Posted on: September 8, 2017
Civility, collegiality and empathy—these were three prominent themes at this week’s opening assembly for the incoming TRU Law class, as a panel of distinguished speakers officially welcomed the group.
The 110 students, looking sharp in their suits, received many words of encouragement and advice. They were also given a lighthearted reminder that life does not imitate entertainment when it comes to the legal profession.
“What you’ve seen on (TV legal drama) Suits is not the way we expect you to behave,” joked the Honourable Thomas Crabtree, Chief Judge of British Columbia and the keynote speaker.
The class of 2020, the seventh class of TRU Law, listened eagerly as Judge Crabtree shared his personal excitement of being able to continue to practice law and engage with and help people over his decades-long career, hopeful the students ultimately develop a similar passion.
He also delivered a strong message to the students regarding current political-legal sentiments in Canada with respect to Indigenous people and their relationship with the law, noting for example the over-representation of Indigenous people among criminal and social cases.
He challenged students to read about and understand the Truth and Reconciliation Commission (TRC) as a way to participate in addressing the disparities.
“I challenge you to visit the TRC website, listen to some of the stories, gain a sense of appreciation and awareness. We will learn and understand what it means to the law and to a better path forward,” Crabtree stated.
He also encouraged students to take part in the law school’s annual tour of the former Kamloops Indian Residential School (KIRS), and to observe First Nations Court (Kamloops hosts one of four First Nations Courts in the province).
Judge Crabtree closed his comments with a look to the future of the legal system and enhancing access to justice.
“The profession is poised for real systemic change. We need to be looking at how we can move forward in a way that is not too expensive or complex and that is quicker,” he said.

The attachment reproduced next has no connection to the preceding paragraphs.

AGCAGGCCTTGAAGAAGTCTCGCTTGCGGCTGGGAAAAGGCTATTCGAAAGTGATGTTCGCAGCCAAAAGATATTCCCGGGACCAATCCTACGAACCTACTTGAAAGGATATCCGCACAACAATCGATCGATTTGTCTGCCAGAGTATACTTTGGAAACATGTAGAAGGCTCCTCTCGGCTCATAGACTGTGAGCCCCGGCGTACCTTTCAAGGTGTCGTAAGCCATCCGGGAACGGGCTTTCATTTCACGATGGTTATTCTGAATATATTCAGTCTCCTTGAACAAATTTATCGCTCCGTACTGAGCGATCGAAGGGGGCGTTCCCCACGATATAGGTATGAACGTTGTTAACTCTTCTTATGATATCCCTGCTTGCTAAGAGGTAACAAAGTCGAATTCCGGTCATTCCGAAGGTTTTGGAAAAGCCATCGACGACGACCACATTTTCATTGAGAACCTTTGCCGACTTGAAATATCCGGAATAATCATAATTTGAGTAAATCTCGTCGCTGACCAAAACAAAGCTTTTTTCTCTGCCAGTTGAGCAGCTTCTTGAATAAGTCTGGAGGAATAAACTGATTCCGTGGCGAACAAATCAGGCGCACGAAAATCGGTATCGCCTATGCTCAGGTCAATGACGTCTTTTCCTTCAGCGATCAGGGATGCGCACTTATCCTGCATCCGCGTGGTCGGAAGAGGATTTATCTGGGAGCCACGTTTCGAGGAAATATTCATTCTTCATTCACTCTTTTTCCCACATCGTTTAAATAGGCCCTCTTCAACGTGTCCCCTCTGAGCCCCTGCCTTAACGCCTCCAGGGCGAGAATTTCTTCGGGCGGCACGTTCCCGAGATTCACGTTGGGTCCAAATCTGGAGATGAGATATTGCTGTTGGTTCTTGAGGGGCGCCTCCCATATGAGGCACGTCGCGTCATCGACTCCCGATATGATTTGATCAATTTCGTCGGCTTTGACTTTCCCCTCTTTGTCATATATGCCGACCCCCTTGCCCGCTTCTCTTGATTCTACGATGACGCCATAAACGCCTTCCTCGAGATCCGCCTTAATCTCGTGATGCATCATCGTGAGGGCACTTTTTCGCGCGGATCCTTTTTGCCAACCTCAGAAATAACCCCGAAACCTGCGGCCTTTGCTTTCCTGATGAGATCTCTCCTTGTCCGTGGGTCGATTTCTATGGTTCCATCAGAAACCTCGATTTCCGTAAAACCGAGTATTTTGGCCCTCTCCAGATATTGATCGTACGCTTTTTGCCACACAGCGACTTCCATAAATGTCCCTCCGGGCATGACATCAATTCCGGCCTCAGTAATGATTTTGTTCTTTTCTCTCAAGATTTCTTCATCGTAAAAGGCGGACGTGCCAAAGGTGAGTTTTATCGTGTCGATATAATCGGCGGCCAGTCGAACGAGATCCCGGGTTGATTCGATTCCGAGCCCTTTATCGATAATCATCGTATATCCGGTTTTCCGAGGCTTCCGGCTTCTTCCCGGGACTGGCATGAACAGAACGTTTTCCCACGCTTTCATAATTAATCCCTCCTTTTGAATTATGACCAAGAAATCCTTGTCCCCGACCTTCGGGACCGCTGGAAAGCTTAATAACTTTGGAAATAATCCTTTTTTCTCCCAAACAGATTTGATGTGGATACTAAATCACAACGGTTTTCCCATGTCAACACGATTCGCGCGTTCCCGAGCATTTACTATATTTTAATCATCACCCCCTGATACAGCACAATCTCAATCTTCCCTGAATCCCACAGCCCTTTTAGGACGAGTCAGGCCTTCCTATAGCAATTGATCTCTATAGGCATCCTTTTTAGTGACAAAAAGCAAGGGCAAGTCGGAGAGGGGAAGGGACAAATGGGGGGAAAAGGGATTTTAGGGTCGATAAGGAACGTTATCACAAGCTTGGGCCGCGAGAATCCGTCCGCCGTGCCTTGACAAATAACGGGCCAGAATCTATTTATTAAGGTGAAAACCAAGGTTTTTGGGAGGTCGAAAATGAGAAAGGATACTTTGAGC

Below are some notable quotes from the roster of speakers.
“As you approach this profession, keep in mind you are a member of a calling with great expectations.”
-The Honourable Thomas Crabtree, Chief Judge of British Columbia
“This is a huge responsibility. Embrace it, and please hold in your heart compassion for your clients as you go forward and practice diverse areas of law.”
–TRU President and Vice-Chancellor Alan Shaver
“Congratulations on making the cut. That is no easy task. This is an excellent law school. We’re trying new things here. We’re creative. But law school is only the foundation. It all depends on your own capabilities and what you are prepared to do.”
-The Honourable Wally Oppal, QC, TRU Chancellor and Senior Counsel at Boughton Law
“Don’t strive at the expense of others. Pursue your learning experience together.”
–TRU Law Dean Brad Morse
“We’re a friendly community and we’re really proud of that. I encourage you to get involved in the larger community.”
-Acting Mayor of Kamloops Arjun Singh
“You have the privilege of studying on Secwepemc territory. Let it guide you, ground you, inform you and help keep things in perspective.”
-Keteri Koster, President, TRU Indigenous Law Students Association (ILSA)
“You have chosen an admirable career. Do not wish the next three years away. It will not just be your grades that will get you by, it’s your connections. Every interaction is an opportunity to create a lasting impression.”
-Alicia Glaicar, President, Kamloops Bar Association; Associate at Kamloops firm Mair Jensen Blair
“You have an opportunity to make a tremendous impact on human life. Congratulations.”
–Michelle Stanford, Bencher, Kamloops District, Law Society of BC; lawyer at Kamloops firm Stanford + Co.
“I encourage you to look at our mentorship program. It’s a great opportunity to chat with someone practicing law and to learn about the realities of being a lawyer.”
-Bill Veenstra, President, Canadian Bar Association, BC Branch
“We help to ensure access to justice is protected and advanced by funding projects that benefit the public. We are proud supporters of the TRU Community Legal Clinic.”
-Wayne Robertson, QC, Executive Director, Law Foundation of British Columbia
“I encourage you to study hard and participate in activities. Reach out to the second and third year students—we are here to support you and welcome you to the TRU Law family.”
-Ike Birk, President, TRU Society of Law Students
Student Lane Perry, from Smithers, BC, says he wasn’t sure what to expect on his first day of law school, and just took it all in.
“I enjoyed all of the speakers. I’m feeling guided and inspired and looking forward to the journey ahead.”
Good luck to the TRU Law class of 2020.